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Details of Grant 

EPSRC Reference: EP/P01111X/1
Title: Multidimensional Spectroscopy Development for the Study of Energy Materials
Principal Investigator: Meech, Professor S
Other Investigators:
Researcher Co-Investigators:
Project Partners:
Department: Chemistry
Organisation: University of East Anglia
Scheme: First Grant - Revised 2009
Starts: 13 March 2017 Ends: 12 March 2019 Value (£): 100,603
EPSRC Research Topic Classifications:
Analytical Science Physical Organic Chemistry
EPSRC Industrial Sector Classifications:
No relevance to Underpinning Sectors
Related Grants:
Panel History:
Panel DatePanel NameOutcome
25 Oct 2016 EPSRC Physical Sciences - October 2016 Announced
Summary on Grant Application Form
The highly efficient energy collection machinery Nature developed over millions of years can serve as an inspiration and model upon which newly synthesized molecular structures can be created. New synthetic molecular structures will underpin energy efficient devices capable of harvesting and converting sunlight into other useful forms of readily available or stored energy. This is a key problem to be addressed by successful economies in the 21st century. The optical absorption and emission spectra of natural photosynthetic and artificially created molecular structures are the key observables into their operating mechanisms. Such spectra contain information about the molecular excited state dynamics, how molecules are affected by internal motions and by interactions with their surroundings. Therefore, information about how energy dynamically propagates (timescales and pathways) and how it is employed for functions such as chemical reactions can be obtained by studying optical light absorption and emission. However, aggregated molecular structures have complicated couplings presenting broad and congested linear absorption spectra from which it is impossible to recover any detailed dynamical information.

In order to unravel the physical mechanisms underlying broad and congested absorption spectra I will deploy innovative two-dimensional electronic spectroscopy methods. In this experiment, the correlation of the coherent excitation and emission frequencies in the visible region of the spectrum is measured revealing couplings between electronic transitions that are otherwise obscured in the linear absorption and fluorescence spectra. As an analogy, one could imagine that the molecular spectra are like the frequency distribution of the sound coming from an orchestra. The task here would be to identify all the instruments performing a given symphony through an analysis of the overall sound frequency distribution. Of course, the reality is much more complex because molecules interact between them (coupling) and their surroundings leading to changes of their spectra. In the orchestra/symphony analogy, a given instrument would produce a different tone (frequency) because it is closer or further away to another instrument or because the room is warmer or colder. The tools I will develop permit such a deconvolution.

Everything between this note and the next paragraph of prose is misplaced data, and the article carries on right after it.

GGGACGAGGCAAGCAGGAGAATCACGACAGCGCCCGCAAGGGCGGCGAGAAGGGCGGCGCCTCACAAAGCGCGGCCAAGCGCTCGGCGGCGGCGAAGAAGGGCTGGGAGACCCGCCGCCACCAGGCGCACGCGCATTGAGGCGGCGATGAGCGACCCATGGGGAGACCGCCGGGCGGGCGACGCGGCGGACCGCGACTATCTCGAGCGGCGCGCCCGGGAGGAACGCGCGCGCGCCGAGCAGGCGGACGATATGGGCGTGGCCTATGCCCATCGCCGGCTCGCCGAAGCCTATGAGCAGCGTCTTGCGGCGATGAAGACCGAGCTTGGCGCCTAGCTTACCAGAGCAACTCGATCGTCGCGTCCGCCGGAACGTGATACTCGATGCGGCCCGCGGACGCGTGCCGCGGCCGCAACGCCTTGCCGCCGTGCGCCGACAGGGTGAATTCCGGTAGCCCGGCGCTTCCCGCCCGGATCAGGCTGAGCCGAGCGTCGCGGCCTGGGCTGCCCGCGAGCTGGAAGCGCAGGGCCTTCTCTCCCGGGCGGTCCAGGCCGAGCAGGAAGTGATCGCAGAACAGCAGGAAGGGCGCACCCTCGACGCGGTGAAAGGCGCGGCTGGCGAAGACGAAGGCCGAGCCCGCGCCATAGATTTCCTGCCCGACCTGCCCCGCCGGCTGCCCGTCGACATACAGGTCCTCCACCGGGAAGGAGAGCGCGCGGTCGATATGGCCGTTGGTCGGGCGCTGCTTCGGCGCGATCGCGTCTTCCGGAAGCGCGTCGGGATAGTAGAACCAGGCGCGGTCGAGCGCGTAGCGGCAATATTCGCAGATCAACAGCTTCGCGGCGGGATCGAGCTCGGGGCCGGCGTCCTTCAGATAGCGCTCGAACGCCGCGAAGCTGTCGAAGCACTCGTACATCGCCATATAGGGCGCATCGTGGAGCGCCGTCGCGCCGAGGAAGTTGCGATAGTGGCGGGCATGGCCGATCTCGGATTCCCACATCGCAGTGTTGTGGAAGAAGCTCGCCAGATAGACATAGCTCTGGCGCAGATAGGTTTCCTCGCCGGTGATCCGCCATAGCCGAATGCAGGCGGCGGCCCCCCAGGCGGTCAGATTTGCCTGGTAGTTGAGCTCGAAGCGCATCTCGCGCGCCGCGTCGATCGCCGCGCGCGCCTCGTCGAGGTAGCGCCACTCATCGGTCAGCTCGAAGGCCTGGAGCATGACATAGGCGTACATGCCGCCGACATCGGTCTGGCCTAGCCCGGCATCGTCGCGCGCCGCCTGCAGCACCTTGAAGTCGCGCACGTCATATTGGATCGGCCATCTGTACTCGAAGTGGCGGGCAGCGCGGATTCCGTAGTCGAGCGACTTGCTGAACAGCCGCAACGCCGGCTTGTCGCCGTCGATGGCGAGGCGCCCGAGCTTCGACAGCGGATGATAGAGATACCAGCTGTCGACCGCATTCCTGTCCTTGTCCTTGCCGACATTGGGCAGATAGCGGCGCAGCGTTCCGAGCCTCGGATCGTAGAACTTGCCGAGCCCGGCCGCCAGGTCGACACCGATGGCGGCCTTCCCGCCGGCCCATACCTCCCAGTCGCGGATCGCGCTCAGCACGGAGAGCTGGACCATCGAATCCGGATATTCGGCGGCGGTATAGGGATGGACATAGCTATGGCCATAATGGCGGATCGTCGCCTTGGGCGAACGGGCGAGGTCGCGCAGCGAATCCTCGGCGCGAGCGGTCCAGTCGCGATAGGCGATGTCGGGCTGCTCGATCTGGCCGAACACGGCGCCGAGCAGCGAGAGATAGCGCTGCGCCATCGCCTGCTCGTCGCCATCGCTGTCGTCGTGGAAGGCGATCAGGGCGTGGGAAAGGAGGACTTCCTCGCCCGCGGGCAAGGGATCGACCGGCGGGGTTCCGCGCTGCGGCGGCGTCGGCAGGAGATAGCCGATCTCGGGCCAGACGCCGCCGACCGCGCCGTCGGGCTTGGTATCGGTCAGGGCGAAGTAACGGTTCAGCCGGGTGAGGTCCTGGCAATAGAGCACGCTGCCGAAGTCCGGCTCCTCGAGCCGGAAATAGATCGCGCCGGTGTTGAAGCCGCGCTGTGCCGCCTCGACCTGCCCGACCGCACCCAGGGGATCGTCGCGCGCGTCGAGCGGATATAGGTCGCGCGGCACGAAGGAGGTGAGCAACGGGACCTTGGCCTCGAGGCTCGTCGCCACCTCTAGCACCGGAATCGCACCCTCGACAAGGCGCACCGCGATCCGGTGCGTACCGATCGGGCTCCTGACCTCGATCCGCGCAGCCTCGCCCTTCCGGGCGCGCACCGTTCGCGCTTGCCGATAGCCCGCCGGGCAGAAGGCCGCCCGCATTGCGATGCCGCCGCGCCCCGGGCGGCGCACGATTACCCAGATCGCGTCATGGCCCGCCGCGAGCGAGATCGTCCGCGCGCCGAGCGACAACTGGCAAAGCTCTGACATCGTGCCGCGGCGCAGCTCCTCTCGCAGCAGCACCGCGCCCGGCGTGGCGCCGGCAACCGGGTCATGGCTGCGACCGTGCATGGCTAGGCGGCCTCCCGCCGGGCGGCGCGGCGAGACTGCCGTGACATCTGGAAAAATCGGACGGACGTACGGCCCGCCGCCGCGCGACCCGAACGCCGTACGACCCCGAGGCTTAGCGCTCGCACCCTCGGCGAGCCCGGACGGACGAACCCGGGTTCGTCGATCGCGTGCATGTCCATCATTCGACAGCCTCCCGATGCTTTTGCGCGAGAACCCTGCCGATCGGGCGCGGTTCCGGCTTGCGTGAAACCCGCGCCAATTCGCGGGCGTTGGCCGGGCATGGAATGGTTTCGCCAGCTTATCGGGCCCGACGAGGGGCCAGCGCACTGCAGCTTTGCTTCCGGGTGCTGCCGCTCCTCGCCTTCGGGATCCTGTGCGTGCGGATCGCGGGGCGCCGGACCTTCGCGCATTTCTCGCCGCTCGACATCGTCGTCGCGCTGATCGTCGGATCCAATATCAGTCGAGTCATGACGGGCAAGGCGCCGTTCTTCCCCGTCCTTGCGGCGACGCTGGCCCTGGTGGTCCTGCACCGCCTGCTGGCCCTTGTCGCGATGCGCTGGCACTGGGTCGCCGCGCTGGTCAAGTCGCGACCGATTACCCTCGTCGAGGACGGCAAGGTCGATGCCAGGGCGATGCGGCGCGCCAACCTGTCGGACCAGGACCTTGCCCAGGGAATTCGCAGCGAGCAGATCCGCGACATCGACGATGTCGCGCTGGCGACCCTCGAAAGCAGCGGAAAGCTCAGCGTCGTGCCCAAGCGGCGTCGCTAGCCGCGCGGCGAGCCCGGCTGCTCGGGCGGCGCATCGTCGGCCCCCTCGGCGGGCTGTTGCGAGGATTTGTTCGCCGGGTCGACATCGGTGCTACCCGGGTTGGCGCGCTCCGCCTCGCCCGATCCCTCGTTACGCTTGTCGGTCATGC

My interest is focused on studying pi-conjugated porphyrin nanorings that show great potential as biomimetic light-harvesting molecular structures. One remarkable feature (among many others) of these nanorings is that they exhibit ultrafast excitation delocalization upon light absorption, similar to what is observed in naturally occurring light harvesting structures. However, it is not yet known how fast and what mechanism enables this fast delocalization to occur. Working with ultrafast two-dimensional electronic spectroscopy I plan to understand this and other features as well as the pathways and timescales of energy transfer and charge transport down to the quantum mechanical level, in this new range of porphyrin based nanoscale molecular structures.

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